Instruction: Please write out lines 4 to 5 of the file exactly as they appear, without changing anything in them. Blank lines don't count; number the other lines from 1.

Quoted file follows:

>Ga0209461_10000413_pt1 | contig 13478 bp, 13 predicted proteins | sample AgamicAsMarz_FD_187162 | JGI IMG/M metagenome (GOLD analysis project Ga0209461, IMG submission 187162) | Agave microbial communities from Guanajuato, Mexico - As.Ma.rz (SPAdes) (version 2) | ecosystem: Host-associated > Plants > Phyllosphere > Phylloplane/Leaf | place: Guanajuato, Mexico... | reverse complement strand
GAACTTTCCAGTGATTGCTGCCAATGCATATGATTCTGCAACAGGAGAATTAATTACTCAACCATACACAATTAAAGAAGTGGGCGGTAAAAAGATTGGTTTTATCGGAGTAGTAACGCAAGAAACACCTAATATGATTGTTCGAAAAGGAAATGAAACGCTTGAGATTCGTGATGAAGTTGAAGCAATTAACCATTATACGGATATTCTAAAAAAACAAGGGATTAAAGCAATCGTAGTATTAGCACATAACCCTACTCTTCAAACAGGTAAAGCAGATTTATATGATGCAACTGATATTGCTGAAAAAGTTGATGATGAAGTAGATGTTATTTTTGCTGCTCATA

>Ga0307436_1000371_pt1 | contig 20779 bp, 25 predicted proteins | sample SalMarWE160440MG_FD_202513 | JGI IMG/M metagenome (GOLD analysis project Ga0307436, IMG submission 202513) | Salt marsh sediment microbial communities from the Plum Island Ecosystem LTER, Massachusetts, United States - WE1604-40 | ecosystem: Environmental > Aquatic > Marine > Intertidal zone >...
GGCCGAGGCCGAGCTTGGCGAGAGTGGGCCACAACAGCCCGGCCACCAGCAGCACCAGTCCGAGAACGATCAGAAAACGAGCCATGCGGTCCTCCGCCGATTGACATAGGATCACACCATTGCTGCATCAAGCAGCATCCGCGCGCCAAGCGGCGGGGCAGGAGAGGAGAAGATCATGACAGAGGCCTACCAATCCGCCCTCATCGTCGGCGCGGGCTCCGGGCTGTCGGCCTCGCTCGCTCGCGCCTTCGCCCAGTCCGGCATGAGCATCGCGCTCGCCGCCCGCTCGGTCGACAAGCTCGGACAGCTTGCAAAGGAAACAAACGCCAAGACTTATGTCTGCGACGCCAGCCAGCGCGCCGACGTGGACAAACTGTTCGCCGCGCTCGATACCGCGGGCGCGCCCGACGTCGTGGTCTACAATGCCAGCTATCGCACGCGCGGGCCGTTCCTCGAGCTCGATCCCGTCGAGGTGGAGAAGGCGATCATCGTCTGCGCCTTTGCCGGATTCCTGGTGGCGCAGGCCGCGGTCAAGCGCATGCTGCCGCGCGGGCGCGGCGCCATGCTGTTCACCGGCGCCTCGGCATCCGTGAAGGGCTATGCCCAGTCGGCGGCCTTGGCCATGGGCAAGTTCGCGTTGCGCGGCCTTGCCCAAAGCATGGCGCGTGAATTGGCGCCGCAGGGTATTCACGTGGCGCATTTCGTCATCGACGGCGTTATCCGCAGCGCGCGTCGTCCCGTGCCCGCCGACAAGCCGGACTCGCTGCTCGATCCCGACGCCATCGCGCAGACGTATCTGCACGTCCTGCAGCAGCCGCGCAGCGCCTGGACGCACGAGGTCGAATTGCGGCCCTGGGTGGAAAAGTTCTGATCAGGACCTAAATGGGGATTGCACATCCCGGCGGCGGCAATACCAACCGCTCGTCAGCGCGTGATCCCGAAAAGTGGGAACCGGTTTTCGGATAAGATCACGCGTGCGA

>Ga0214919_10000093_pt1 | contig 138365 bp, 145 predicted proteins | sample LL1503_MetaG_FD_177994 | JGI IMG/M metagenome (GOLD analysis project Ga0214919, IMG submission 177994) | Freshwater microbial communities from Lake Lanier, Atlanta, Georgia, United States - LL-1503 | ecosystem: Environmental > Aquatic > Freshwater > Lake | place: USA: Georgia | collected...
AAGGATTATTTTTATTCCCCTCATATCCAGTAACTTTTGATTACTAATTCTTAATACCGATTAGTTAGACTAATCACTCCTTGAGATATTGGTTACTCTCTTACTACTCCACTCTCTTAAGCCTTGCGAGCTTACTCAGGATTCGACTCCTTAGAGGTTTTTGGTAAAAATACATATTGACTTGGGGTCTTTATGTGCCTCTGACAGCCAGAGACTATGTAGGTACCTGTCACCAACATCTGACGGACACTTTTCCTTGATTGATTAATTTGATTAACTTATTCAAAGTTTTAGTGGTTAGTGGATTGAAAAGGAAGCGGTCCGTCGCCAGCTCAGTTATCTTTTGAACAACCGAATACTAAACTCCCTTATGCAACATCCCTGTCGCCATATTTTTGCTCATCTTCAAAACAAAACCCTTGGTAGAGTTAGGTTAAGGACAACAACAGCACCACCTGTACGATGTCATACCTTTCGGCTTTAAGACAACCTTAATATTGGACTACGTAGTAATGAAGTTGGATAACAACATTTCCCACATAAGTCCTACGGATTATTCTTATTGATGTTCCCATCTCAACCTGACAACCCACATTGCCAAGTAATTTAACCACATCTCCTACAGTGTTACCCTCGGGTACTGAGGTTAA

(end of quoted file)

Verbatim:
GGCCGAGGCCGAGCTTGGCGAGAGTGGGCCACAACAGCCCGGCCACCAGCAGCACCAGTCCGAGAACGATCAGAAAACGAGCCATGCGGTCCTCCGCCGATTGACATAGGATCACACCATTGCTGCATCAAGCAGCATCCGCGCGCCAAGCGGCGGGGCAGGAGAGGAGAAGATCATGACAGAGGCCTACCAATCCGCCCTCATCGTCGGCGCGGGCTCCGGGCTGTCGGCCTCGCTCGCTCGCGCCTTCGCCCAGTCCGGCATGAGCATCGCGCTCGCCGCCCGCTCGGTCGACAAGCTCGGACAGCTTGCAAAGGAAACAAACGCCAAGACTTATGTCTGCGACGCCAGCCAGCGCGCCGACGTGGACAAACTGTTCGCCGCGCTCGATACCGCGGGCGCGCCCGACGTCGTGGTCTACAATGCCAGCTATCGCACGCGCGGGCCGTTCCTCGAGCTCGATCCCGTCGAGGTGGAGAAGGCGATCATCGTCTGCGCCTTTGCCGGATTCCTGGTGGCGCAGGCCGCGGTCAAGCGCATGCTGCCGCGCGGGCGCGGCGCCATGCTGTTCACCGGCGCCTCGGCATCCGTGAAGGGCTATGCCCAGTCGGCGGCCTTGGCCATGGGCAAGTTCGCGTTGCGCGGCCTTGCCCAAAGCATGGCGCGTGAATTGGCGCCGCAGGGTATTCACGTGGCGCATTTCGTCATCGACGGCGTTATCCGCAGCGCGCGTCGTCCCGTGCCCGCCGACAAGCCGGACTCGCTGCTCGATCCCGACGCCATCGCGCAGACGTATCTGCACGTCCTGCAGCAGCCGCGCAGCGCCTGGACGCACGAGGTCGAATTGCGGCCCTGGGTGGAAAAGTTCTGATCAGGACCTAAATGGGGATTGCACATCCCGGCGGCGGCAATACCAACCGCTCGTCAGCGCGTGATCCCGAAAAGTGGGAACCGGTTTTCGGATAAGATCACGCGTGCGA

>Ga0214919_10000093_pt1 | contig 138365 bp, 145 predicted proteins | sample LL1503_MetaG_FD_177994 | JGI IMG/M metagenome (GOLD analysis project Ga0214919, IMG submission 177994) | Freshwater microbial communities from Lake Lanier, Atlanta, Georgia, United States - LL-1503 | ecosystem: Environmental > Aquatic > Freshwater > Lake | place: USA: Georgia | collected...